The second major ICC event of 2020 will see the women's teams land in Australia for the T20 World Cup that stretches from February 21 to March 8th. We analyze the strengths and weaknesses of the women's teams as they prepare themselves for the big tournament. First up in the series is the India Women's team.

Team: Harmanpreet Kaur (captain), Smriti Mandhana, Shafali Verma, Jemimah Rodriguez, Harleen Deol, Deepti Sharma, Veda Krishnamurthy, Richa Ghosh, Tania Bhatia, Poonam Yadav, Radha Yadav, Rajeshwari Gaikwad, Shikha Pandey, Pooja Vastrakar, Arundhati Reddy.


The evident strength in India's line-up is in the top-order comprising Smriti Mandana, Shafali Verma and Jemimah Rodriques. The three have carried India's batting alongside Harmanpreet Kaur and have eight half-centuries between them since 2019 in the format. The potent top-order has kept India in matches.

The other outright strength is the quality in the spin attack. Radha Yadav, Poonam Yadav, Rajeshwari Gayakwad and Deepti Sharma have choked teams with their bowling in the middle overs. Radha and Deepti are the top wicket-takers since 2019 with 23 and 22 wickets respectively in T20Is. Poonam has 16 while Gayakwad has played lesser number of matches but adds sting to the line up as a back-up.


The tournament is in Australia and there's a general notion that India do not have quality in the pace attack.

"I think fast bowling in general, if you look at the trend across the Big Bash earlier this season, has come back into vogue a little bit," Australian all-rounder Ellyse Perry declared a few days ago predicting pace to play a major role this T20 World Cup.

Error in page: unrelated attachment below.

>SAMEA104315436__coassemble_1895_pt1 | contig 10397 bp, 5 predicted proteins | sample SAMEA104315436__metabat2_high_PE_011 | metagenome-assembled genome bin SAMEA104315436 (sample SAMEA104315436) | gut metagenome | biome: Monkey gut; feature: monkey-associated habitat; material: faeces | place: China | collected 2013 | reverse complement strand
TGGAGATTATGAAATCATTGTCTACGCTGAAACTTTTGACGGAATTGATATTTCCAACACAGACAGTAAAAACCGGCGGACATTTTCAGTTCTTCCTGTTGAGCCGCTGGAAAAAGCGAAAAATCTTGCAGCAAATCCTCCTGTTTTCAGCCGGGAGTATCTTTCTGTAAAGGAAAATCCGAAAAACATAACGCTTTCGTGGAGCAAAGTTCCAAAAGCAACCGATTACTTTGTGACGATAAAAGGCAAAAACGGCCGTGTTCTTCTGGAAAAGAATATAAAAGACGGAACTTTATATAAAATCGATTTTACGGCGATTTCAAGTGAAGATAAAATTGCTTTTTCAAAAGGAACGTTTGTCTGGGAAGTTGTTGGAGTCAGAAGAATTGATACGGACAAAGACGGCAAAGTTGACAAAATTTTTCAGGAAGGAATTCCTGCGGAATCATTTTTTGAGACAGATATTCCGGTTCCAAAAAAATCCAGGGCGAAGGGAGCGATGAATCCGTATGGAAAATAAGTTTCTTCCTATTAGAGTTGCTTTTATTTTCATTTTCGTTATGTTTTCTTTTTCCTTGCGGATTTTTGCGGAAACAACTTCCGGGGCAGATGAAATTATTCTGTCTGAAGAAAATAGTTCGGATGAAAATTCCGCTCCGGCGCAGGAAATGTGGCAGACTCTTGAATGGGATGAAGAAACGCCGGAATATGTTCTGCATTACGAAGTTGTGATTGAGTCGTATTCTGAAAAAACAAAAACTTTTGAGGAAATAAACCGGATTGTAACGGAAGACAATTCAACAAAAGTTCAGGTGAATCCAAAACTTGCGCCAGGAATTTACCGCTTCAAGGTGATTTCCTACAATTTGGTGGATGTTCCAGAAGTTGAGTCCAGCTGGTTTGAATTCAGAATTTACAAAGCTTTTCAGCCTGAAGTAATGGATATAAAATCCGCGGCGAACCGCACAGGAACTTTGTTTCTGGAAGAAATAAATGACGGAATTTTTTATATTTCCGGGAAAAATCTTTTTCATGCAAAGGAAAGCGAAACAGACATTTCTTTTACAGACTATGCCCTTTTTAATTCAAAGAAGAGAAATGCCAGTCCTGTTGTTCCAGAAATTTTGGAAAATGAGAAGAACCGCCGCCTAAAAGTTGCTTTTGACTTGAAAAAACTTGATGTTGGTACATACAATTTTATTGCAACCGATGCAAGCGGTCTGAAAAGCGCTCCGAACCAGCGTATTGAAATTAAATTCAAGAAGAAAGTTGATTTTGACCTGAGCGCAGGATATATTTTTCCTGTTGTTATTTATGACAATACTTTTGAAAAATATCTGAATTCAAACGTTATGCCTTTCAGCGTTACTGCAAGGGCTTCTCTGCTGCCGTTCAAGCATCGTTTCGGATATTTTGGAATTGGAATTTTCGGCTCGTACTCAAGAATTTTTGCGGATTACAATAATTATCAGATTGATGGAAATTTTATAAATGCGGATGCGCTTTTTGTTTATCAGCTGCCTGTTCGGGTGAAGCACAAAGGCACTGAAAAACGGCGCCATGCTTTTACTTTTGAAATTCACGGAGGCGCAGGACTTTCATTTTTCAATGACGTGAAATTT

When the world's leading all-rounder talks, you listen. India's pace attack - save Shikha Pandey - lack a punch with Arundhati Reddy and Mansi Joshi, despite being around for long enough, not playing enough matches nor performing well enough.

Pooja Vastrakar, the other pace bowler, has four wicktes in nine matches since 2019. Reddy has 6 in 6 matches in this time frame while Joshi has two in five matches. Shikha Pandey has done well, but she has been waging a lone battle with little to no support from her pace compatriots.

The other weakness lies in the middle-order where aside from Kaur - whose form itself has dwindled - there's little quality. Since 2019, omly two batswomen - other than Kaur - have 100-plus runs from positions 4-7 - Deepti and Veda Krishnamurthy. Neither have the consistency or a game-changing strike rate to boast of. If the top-order fumbles, the middle-order is unlikely to resurrect and build totals. 


The major concern that needs to be ironed out is that Smriti Mandana, despite her impressive T20I records, do not do well in major tournaments. Mandana averages 20.75 in T20 World Cups with just one half-century. Even in multi-nation tournaments like the T20 Asia Cup, Mandana has done poorly, averaging less than 20 in her career. Can she carry her bilateral record to the World Cup this year?


Skipper Harmanpreet Kaur's stocks have fallen a bit since 2019 with the skipper not scoring a single half-century since 2019 in the format. Her average and strike rate have come down too in this time frame.

 India women have had a stumbling block in pressure matches in general. They had the 2017 Women's ODI World Cup title well in sights in the finals until England managed to come from behind to hand them a loss. The story was in no different in 2018 as they lost the T20 World Cup semi-final to the Aussies.

Feature image courtesy: AFP/ Biju Boro